$CO 3 2- (aq)+2Ag + (aq)+2NO 3 - (aq)→Ag 2 CO 3 (s)+2NO 3 - (aq)$(4)

($Ag 2 CO 3$ is white precipitate)

The next step is to treat the precipitate with a small amount of concentrated nitric acid. If the precipitate remains unchanged, then the salt is a chloride. If carbon dioxide is formed and the precipitate disappears, the salt is a carbonate.

$AgCl(s)+HNO 3 (ℓ)→$ (no reaction; precipitate is unchanged)

$Ag 2 CO 3 (s)+2HNO 3 (ℓ)→2Ag + (aq)+2NO 3 - (aq)+H 2 O(ℓ)+CO 2 (g)$ (precipitate disappears)

### Test for bromides and iodides

As was the case with the chlorides, the bromides and iodides also form precipitates when they are reacted with silver nitrate. Silver chloride is a white precipitate, but the silver bromide and silver iodide precipitates are both pale yellow. To determine whether the precipitate is a bromide or an iodide, we use chlorine water and carbon tetrachloride ($CCl 4$).

Chlorine water frees bromine gas from the bromide and colours the carbon tetrachloride a reddish brown.

$2Br - (aq)+Cl 2 (aq)→2Cl - (aq)+Br 2 (g)$

Chlorine water frees iodine gas from an iodide and colours the carbon tetrachloride purple.

$2I - (aq)+Cl 2 (aq)→2Cl - (aq)+I 2 (g)$

### Test for a sulphate

Add a small amount of barium chloride solution to a solution of the test salt. If a white precipitate forms, the salt is either a sulphate or a carbonate.

$SO 4 2- (aq)+Ba 2+ (aq)+Cl - (aq)→BaSO 4 (s)+Cl - (aq)$ ($BaSO 4$ is a white precipitate)

$CO 3 2- (aq)+Ba 2+ (aq)+Cl - (aq)→BaCO 3 (s)+Cl - (aq)$ ($BaCO 3$ is a white precipitate)

If the precipitate is treated with nitric acid, it is possible to distinguish whether the salt is a sulphate or a carbonate (as in the test for a chloride).

$BaSO 4 (s)+HNO 3 (ℓ)→$ (no reaction; precipitate is unchanged)

$BaCO 3 (s)+2HNO 3 (ℓ)→Ba 2+ (aq)+2NO 3 - (aq)+H 2 O(ℓ)+CO 2 (g)$ (precipitate disappears)

### Test for a carbonate

If a sample of the dry salt is treated with a small amount of acid, the production of carbon dioxide is a positive test for a carbonate.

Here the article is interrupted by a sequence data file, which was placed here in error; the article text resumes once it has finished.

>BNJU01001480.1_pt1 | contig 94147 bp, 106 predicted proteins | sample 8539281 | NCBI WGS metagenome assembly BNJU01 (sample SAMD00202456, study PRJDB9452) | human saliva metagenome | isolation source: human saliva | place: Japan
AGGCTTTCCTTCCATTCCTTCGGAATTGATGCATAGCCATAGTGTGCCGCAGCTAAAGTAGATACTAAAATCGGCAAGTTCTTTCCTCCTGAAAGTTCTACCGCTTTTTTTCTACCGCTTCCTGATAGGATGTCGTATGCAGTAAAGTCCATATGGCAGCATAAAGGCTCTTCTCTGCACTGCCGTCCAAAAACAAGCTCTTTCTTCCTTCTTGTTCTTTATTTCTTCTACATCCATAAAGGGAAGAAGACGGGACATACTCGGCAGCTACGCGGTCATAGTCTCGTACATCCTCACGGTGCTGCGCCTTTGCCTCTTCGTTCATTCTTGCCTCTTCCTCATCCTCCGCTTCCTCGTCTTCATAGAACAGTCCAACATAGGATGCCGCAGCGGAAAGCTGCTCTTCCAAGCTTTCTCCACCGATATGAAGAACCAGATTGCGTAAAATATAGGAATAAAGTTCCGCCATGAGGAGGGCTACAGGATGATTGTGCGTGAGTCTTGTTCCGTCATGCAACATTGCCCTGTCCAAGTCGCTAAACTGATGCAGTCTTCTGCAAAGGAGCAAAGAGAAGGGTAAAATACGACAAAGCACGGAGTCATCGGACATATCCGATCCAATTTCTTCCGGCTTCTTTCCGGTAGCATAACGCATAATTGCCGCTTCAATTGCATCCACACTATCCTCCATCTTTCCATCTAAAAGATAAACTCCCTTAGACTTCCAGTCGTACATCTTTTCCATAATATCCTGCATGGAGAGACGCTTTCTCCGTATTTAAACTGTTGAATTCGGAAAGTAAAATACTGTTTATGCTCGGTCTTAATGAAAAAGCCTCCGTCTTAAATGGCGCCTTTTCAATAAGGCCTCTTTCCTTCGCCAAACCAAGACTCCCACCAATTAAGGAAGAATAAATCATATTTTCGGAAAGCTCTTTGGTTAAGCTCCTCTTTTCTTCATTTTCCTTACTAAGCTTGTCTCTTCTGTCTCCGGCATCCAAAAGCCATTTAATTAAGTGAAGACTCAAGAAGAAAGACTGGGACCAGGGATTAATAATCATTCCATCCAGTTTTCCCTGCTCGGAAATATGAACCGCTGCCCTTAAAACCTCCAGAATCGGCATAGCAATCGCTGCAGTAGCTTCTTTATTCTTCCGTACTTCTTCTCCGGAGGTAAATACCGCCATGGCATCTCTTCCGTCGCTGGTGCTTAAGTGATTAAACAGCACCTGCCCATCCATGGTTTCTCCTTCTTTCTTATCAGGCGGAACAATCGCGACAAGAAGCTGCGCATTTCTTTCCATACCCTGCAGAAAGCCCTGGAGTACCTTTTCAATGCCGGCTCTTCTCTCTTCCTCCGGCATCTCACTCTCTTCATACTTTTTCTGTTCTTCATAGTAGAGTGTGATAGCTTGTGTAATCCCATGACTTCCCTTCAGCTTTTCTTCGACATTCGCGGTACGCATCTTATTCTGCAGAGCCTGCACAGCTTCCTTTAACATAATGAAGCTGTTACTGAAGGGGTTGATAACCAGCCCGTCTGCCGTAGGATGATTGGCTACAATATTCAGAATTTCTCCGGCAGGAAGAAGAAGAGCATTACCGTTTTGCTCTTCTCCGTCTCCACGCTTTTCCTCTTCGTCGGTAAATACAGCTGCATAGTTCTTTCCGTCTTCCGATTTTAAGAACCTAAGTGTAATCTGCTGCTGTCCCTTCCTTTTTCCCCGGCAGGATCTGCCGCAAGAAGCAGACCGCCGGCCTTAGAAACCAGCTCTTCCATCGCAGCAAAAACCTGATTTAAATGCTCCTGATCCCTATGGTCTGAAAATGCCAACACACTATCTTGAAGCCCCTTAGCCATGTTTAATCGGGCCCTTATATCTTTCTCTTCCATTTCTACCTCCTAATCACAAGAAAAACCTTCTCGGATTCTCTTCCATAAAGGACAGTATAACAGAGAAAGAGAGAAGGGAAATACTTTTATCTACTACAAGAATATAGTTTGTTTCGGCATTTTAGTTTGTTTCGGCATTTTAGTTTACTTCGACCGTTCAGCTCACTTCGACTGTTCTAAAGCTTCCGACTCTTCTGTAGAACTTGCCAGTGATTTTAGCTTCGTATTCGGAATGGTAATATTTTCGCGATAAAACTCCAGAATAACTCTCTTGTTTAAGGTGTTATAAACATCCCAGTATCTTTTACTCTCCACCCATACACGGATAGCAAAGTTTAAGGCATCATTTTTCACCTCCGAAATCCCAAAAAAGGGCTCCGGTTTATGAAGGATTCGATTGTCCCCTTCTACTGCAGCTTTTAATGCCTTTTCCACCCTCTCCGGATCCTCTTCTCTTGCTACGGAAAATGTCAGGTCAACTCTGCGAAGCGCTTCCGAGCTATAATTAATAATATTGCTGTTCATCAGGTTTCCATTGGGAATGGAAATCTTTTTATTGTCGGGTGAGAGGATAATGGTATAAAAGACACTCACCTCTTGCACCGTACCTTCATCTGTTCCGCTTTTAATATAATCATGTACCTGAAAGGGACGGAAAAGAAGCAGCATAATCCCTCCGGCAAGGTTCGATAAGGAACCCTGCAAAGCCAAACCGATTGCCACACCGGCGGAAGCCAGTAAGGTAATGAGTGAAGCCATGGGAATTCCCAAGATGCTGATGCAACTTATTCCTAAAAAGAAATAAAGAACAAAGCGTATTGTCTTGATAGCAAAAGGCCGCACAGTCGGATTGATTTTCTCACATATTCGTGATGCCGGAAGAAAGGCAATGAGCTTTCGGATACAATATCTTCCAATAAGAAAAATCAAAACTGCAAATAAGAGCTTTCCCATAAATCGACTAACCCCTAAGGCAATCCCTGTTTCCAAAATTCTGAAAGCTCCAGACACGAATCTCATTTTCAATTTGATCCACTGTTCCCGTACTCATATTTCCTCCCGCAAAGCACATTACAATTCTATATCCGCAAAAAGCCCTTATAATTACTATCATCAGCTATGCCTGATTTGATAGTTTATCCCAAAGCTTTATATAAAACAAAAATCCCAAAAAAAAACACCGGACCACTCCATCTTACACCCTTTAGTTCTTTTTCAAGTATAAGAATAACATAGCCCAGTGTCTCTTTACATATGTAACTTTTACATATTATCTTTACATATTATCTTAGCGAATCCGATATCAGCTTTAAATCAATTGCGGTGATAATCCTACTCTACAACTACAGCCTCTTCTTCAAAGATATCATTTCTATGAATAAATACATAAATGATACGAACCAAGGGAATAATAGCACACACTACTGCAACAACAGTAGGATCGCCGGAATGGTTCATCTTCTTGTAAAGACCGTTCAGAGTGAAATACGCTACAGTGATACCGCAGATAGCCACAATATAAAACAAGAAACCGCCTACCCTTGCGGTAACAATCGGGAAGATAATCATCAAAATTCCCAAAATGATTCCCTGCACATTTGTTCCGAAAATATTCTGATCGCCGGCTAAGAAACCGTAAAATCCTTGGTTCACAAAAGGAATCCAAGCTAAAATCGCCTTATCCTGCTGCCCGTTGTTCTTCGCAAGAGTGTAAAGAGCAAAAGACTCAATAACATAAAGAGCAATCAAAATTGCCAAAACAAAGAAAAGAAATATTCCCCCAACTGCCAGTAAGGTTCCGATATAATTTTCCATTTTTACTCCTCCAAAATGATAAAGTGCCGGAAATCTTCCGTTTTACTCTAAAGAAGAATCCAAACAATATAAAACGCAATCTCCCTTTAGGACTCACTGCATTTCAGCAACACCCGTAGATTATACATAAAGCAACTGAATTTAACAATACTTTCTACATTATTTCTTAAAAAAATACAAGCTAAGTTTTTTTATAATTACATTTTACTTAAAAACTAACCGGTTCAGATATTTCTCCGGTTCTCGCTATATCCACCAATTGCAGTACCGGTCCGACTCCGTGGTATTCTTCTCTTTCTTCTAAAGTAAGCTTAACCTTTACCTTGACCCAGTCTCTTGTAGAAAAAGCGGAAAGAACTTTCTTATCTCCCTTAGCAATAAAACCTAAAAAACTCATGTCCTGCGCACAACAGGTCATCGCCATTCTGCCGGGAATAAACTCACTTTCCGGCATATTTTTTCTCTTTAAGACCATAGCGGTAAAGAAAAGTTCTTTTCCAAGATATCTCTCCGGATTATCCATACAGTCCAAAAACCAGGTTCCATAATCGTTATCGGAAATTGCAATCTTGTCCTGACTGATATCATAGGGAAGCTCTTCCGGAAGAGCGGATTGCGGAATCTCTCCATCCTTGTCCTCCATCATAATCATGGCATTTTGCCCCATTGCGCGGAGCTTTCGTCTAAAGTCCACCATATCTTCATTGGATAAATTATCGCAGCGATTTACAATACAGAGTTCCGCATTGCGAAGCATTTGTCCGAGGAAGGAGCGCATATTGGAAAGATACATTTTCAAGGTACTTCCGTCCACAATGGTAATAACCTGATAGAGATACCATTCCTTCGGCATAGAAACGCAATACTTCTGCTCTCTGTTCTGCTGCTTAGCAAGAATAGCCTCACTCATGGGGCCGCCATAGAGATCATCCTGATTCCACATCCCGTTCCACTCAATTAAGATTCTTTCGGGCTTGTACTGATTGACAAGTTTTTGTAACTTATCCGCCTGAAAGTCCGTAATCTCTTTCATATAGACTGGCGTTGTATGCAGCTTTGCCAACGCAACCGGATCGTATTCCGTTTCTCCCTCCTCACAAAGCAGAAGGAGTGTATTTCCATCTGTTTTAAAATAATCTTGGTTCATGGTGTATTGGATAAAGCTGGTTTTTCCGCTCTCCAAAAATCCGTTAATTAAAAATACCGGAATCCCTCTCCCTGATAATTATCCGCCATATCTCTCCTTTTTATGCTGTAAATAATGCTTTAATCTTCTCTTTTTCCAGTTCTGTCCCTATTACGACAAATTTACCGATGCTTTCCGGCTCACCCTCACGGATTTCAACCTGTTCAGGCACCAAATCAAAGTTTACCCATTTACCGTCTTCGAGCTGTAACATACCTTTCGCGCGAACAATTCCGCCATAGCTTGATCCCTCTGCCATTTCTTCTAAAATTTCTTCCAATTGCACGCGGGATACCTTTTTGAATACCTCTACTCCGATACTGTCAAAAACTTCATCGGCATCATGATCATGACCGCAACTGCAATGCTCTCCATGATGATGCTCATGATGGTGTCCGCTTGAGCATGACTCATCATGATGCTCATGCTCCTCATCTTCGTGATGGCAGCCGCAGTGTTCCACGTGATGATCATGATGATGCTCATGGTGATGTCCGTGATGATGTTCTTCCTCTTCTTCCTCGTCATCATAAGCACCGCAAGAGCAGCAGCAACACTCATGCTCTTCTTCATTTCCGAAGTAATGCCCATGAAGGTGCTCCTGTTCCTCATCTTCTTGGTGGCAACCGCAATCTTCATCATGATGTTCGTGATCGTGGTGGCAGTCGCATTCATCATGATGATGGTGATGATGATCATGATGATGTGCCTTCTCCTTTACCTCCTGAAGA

$2HCl+K 2 CO 3 (aq)→CO 2 (g)+2KCl(aq)+H 2 Oℓ$(5)

If the gas is passed through limewater (an aqueous solution of calcium hydroxide) and the solution becomes milky, the gas is carbon dioxide.

$Ca 2+ (aq)+2OH - (aq)+CO 2 (g)→CaCO 3 (s)+H 2 O(ℓ)$ (It is the insoluble $CaCO 3$ precipitate that makes the limewater go milky)

#### Exercise 1: Precipitation reactions and ions in solution

Silver nitrate ($AgNO 3$) reacts with potassium chloride ($KCl$) and a white precipitate is formed.

1. Write a balanced equation for the reaction that takes place. Include the state symbols.

2. What is the name of the insoluble salt that forms?

3. Which of the salts in this reaction are soluble?

a) $AgN{O}_{3}+KCl\to AgCl+KN{O}_{3}$

Alternatively since $KN{O}_{3}$  is soluble we could write:

$AgN{O}_{3}\to AgCl+{K}^{+}+C{l}^{-}$

b) Silver chloride

c) Potassium nitrate.

Barium chloride reacts with sulphuric acid to produce barium sulphate and hydrochloric acid.

1. Write a balanced equation for the reaction that takes place. Include the state symbols.

2. Does a precipitate form during the reaction?

3. Describe a test that could be used to test for the presence of barium sulphate in the products.

a) $BaC{l}_{2}+{H}_{2}S{O}_{4}\to BaS{O}_{4}+2HCl$

b) Yes. $BaS{O}_{4}$

c) Barium sulphate is unaffected by nitric acid so if one adds nitric acid the precipitate will remain unchanged.

A test tube contains a clear, colourless salt solution. A few drops of silver nitrate solution are added to the solution and a pale yellow precipitate forms. Chlorine water and carbon tetrachloride were added, which resulted in a purple solution. Which one of the following salts was dissolved in the original solution? Write the balanced equation for the reaction that took place between the salt and silver nitrate.

1. $NaI$

2. $KCl$

3. $K 2 CO 3$

4. $Na 2 SO 4$

d.

NaI